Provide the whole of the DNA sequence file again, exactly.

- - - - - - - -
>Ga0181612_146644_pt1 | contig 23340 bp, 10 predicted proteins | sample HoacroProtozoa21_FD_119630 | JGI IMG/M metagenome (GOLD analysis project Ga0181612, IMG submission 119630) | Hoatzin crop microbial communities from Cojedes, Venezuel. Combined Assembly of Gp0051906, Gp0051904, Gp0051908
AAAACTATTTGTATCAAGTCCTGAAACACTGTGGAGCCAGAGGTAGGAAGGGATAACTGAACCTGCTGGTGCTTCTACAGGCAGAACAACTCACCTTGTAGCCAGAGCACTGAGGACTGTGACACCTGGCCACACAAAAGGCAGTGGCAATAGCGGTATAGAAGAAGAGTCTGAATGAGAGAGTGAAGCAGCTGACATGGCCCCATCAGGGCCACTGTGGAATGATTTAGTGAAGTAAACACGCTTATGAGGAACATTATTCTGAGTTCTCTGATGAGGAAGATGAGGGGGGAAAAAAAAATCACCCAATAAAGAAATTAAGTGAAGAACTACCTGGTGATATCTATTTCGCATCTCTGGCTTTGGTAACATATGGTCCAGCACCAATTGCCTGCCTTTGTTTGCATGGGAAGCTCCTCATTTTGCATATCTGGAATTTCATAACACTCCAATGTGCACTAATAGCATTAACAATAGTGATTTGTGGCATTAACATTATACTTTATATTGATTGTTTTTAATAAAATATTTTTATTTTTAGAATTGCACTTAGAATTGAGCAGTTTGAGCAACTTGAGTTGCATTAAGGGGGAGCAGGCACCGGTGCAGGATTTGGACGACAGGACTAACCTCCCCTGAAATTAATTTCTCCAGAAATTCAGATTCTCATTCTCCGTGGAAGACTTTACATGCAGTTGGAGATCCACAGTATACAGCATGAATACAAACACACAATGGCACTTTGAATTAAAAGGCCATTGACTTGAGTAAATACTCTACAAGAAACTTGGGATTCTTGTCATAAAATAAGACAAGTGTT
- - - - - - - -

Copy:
>Ga0181612_146644_pt1 | contig 23340 bp, 10 predicted proteins | sample HoacroProtozoa21_FD_119630 | JGI IMG/M metagenome (GOLD analysis project Ga0181612, IMG submission 119630) | Hoatzin crop microbial communities from Cojedes, Venezuel. Combined Assembly of Gp0051906, Gp0051904, Gp0051908
AAAACTATTTGTATCAAGTCCTGAAACACTGTGGAGCCAGAGGTAGGAAGGGATAACTGAACCTGCTGGTGCTTCTACAGGCAGAACAACTCACCTTGTAGCCAGAGCACTGAGGACTGTGACACCTGGCCACACAAAAGGCAGTGGCAATAGCGGTATAGAAGAAGAGTCTGAATGAGAGAGTGAAGCAGCTGACATGGCCCCATCAGGGCCACTGTGGAATGATTTAGTGAAGTAAACACGCTTATGAGGAACATTATTCTGAGTTCTCTGATGAGGAAGATGAGGGGGGAAAAAAAAATCACCCAATAAAGAAATTAAGTGAAGAACTACCTGGTGATATCTATTTCGCATCTCTGGCTTTGGTAACATATGGTCCAGCACCAATTGCCTGCCTTTGTTTGCATGGGAAGCTCCTCATTTTGCATATCTGGAATTTCATAACACTCCAATGTGCACTAATAGCATTAACAATAGTGATTTGTGGCATTAACATTATACTTTATATTGATTGTTTTTAATAAAATATTTTTATTTTTAGAATTGCACTTAGAATTGAGCAGTTTGAGCAACTTGAGTTGCATTAAGGGGGAGCAGGCACCGGTGCAGGATTTGGACGACAGGACTAACCTCCCCTGAAATTAATTTCTCCAGAAATTCAGATTCTCATTCTCCGTGGAAGACTTTACATGCAGTTGGAGATCCACAGTATACAGCATGAATACAAACACACAATGGCACTTTGAATTAAAAGGCCATTGACTTGAGTAAATACTCTACAAGAAACTTGGGATTCTTGTCATAAAATAAGACAAGTGTT